Some film scores contain an instrumentation and beauty that remains timeless. Many others, though, end up hopelessly trapped in the era from which they came. Two such attempts to latch on to contemporary '60s sounds make their CD debut on this recording. Don't Make Waves opens with a forgettable Byrds song, then launches into Vic Mizzy's bubbly score. Several tracks, "Daybreak at Malibu" in particular, maintain a catchy surf beat, while others function as more traditional (though still identifiably '60s) underscore. From the Venetian sounds of "Stradella" to the go-go rock of "Zip, Zip," Mizzy works through variations of several basic themes, giving the score a variety that makes it a fresh, entertaining, if dated, listen. The second half of the disc is dedicated to the score for a justifiably forgotten Natalie Wood comedy titled Penelope. Johnny Williams (maturely known later in his career as John Williams) provides a signature melody, introduced in the fluffy title tune, then a secondary theme, which is first heard in "Poolside." The remaining tracks mainly consist of rehashes of those two melodies with some variation. Only "The Mad Professor" contains any real portents of the Williams style to come. It's a suitably frantic piece containing echoes of his score for Irwin Allen's Time Tunnel television show. Another vocal track from Penelope, "The Sun Is Grey," is sung by Natalie Wood herself. It's a testament to the reason her voice was dubbed (by Marni Nixon) in West Side Story. Bless her heart, she tries her best.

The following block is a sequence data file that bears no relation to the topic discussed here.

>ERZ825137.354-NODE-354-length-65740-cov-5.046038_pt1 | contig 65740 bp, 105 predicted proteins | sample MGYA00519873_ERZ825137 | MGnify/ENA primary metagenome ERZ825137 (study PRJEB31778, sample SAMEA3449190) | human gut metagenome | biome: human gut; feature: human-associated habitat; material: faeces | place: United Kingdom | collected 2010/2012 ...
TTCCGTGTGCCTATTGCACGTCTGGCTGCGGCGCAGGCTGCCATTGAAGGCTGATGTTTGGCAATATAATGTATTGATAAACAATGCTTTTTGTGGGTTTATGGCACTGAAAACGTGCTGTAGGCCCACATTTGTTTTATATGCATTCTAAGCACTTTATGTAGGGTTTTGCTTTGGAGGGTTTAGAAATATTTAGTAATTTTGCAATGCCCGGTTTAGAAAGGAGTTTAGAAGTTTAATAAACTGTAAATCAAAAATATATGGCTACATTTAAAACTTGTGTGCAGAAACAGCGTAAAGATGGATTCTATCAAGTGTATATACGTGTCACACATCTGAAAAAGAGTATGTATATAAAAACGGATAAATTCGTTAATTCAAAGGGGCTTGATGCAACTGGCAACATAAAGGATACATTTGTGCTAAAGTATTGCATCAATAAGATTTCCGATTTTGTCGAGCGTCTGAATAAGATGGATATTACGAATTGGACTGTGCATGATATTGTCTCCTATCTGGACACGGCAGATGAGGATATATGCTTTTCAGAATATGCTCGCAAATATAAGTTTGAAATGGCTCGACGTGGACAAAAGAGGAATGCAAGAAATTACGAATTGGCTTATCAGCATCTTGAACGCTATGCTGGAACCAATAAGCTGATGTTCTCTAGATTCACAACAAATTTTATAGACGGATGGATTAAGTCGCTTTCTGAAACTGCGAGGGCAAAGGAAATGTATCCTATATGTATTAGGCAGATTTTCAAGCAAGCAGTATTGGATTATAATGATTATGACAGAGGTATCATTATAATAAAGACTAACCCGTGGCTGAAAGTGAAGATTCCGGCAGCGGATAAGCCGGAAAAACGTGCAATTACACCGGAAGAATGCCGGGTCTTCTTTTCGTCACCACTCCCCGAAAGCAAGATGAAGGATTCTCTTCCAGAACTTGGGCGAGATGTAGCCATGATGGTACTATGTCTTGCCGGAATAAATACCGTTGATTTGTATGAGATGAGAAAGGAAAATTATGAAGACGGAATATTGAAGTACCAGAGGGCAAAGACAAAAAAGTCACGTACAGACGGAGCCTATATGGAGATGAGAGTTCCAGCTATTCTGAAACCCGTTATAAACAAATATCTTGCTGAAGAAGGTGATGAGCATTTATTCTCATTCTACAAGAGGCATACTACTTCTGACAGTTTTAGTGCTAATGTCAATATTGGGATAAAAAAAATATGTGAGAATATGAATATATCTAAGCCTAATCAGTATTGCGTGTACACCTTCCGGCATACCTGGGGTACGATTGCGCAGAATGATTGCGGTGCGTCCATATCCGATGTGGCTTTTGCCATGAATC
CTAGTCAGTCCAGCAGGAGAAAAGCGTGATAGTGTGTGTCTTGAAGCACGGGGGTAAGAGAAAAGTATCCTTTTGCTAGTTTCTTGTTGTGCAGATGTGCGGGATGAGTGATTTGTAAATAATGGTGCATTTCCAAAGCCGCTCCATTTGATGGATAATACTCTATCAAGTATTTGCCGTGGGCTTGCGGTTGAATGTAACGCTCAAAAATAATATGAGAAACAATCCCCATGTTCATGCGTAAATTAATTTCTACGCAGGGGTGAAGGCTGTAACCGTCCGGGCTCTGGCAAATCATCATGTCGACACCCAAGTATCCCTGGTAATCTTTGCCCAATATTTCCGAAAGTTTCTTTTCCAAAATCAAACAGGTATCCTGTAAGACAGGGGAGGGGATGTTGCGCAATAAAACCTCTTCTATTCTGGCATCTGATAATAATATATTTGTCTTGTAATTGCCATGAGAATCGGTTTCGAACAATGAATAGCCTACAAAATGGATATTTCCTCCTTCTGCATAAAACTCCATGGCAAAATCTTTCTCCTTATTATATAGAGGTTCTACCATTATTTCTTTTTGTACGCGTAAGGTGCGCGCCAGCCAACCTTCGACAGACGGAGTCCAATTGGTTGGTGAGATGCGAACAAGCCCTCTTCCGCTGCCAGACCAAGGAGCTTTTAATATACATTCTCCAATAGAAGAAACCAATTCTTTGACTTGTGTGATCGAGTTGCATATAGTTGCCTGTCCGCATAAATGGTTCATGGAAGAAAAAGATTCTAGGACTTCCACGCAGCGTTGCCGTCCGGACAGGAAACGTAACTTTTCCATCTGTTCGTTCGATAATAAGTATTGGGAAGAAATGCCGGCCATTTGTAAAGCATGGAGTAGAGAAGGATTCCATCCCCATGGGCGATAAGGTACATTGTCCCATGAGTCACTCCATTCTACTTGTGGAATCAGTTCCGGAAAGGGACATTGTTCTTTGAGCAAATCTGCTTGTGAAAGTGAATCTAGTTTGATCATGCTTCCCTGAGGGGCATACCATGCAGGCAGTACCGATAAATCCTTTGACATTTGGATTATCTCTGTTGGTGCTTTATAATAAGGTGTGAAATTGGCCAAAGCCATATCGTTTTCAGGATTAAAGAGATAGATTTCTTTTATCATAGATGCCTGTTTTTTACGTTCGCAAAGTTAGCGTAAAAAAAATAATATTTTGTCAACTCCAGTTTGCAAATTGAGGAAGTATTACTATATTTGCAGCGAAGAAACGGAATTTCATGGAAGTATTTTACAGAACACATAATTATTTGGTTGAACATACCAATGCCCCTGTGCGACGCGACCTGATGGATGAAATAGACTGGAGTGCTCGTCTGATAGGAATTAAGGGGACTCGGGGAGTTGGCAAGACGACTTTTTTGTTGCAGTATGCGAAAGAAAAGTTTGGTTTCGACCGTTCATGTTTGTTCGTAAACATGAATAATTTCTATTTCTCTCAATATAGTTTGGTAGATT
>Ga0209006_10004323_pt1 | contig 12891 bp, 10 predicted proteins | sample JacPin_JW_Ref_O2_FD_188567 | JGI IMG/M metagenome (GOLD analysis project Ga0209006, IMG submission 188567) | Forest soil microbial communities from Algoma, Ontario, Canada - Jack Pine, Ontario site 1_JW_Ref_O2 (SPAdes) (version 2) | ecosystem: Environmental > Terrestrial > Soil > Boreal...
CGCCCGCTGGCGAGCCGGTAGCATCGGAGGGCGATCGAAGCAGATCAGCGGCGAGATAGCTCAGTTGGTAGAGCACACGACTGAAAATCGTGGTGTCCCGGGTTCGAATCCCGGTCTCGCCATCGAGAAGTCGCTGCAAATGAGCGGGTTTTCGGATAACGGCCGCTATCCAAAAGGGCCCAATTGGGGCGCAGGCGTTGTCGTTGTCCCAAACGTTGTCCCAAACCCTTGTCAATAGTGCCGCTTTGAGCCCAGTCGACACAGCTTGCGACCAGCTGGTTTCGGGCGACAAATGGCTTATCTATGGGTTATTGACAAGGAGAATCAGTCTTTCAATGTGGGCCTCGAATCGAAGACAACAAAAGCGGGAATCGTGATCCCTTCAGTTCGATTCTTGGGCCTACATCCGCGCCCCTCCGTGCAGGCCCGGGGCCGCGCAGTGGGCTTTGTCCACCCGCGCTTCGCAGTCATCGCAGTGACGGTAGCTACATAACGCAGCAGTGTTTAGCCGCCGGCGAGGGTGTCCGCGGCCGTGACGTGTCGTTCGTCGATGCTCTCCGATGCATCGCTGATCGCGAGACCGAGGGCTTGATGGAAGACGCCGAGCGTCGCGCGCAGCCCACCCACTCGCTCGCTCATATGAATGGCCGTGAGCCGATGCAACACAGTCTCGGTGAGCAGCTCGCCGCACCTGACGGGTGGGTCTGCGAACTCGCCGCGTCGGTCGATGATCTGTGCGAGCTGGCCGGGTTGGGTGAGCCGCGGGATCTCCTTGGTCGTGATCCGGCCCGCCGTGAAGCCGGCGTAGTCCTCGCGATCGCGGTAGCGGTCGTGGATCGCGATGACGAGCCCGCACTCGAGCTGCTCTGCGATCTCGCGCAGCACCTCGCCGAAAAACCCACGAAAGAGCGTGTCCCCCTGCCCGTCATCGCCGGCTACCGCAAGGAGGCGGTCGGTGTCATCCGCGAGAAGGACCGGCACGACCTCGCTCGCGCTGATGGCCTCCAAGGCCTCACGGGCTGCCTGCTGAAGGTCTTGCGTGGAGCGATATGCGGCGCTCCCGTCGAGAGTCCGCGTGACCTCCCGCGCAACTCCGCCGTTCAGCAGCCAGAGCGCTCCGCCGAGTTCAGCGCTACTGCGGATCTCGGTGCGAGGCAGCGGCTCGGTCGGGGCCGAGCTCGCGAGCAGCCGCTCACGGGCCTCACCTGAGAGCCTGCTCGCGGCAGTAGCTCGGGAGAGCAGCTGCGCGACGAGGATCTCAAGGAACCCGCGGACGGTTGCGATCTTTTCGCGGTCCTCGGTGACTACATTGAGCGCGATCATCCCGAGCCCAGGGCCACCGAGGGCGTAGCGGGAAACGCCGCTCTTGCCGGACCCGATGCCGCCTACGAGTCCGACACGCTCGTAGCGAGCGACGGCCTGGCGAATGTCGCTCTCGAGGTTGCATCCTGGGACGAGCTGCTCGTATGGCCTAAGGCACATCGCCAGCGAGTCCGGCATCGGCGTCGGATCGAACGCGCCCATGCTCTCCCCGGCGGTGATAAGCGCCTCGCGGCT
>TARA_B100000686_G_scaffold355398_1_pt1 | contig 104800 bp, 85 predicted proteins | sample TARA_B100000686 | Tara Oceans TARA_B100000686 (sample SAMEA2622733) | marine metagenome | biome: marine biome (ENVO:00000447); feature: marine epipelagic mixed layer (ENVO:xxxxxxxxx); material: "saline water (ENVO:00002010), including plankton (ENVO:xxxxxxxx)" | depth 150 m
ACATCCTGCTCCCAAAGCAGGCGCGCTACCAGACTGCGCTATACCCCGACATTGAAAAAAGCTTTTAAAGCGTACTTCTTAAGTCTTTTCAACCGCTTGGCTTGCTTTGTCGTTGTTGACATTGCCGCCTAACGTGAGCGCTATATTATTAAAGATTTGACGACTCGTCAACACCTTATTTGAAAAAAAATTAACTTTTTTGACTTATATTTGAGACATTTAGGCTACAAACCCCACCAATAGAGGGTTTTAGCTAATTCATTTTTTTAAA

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AllMusic Review by Neil Shurley
feat: The Byrds
feat: Natalie Woods